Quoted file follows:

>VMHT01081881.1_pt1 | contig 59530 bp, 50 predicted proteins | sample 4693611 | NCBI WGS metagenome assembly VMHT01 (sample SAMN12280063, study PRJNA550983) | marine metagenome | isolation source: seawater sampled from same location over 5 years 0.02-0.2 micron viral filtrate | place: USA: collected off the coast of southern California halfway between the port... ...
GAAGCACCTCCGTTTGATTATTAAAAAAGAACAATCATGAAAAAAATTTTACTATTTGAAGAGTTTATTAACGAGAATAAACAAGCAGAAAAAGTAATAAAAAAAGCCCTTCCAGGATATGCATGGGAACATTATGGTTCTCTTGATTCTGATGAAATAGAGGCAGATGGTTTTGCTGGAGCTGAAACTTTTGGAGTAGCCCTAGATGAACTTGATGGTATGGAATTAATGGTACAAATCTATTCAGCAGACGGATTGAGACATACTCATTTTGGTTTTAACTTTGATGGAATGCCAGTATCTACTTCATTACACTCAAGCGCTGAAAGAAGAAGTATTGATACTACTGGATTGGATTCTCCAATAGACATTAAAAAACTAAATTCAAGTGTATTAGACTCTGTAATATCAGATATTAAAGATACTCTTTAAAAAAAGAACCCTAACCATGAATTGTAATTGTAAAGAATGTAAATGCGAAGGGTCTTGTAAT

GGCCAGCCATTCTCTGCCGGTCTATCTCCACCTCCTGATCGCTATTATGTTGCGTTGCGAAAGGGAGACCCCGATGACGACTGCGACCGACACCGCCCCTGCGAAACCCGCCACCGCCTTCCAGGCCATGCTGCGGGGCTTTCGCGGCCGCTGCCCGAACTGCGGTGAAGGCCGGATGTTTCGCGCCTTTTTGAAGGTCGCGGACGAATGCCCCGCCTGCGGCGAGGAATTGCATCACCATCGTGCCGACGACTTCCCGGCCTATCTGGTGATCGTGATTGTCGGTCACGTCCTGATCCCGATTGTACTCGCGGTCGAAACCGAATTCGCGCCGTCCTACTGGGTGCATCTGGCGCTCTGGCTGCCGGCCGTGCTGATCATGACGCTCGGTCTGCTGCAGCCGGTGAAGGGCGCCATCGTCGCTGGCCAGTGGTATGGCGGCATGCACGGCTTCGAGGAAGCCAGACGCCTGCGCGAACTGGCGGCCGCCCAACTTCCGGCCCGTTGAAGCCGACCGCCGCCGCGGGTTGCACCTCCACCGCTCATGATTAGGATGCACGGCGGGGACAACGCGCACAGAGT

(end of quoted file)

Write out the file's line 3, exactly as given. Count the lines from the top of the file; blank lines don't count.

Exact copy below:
GGCCAGCCATTCTCTGCCGGTCTATCTCCACCTCCTGATCGCTATTATGTTGCGTTGCGAAAGGGAGACCCCGATGACGACTGCGACCGACACCGCCCCTGCGAAACCCGCCACCGCCTTCCAGGCCATGCTGCGGGGCTTTCGCGGCCGCTGCCCGAACTGCGGTGAAGGCCGGATGTTTCGCGCCTTTTTGAAGGTCGCGGACGAATGCCCCGCCTGCGGCGAGGAATTGCATCACCATCGTGCCGACGACTTCCCGGCCTATCTGGTGATCGTGATTGTCGGTCACGTCCTGATCCCGATTGTACTCGCGGTCGAAACCGAATTCGCGCCGTCCTACTGGGTGCATCTGGCGCTCTGGCTGCCGGCCGTGCTGATCATGACGCTCGGTCTGCTGCAGCCGGTGAAGGGCGCCATCGTCGCTGGCCAGTGGTATGGCGGCATGCACGGCTTCGAGGAAGCCAGACGCCTGCGCGAACTGGCGGCCGCCCAACTTCCGGCCCGTTGAAGCCGACCGCCGCCGCGGGTTGCACCTCCACCGCTCATGATTAGGATGCACGGCGGGGACAACGCGCACAGAGT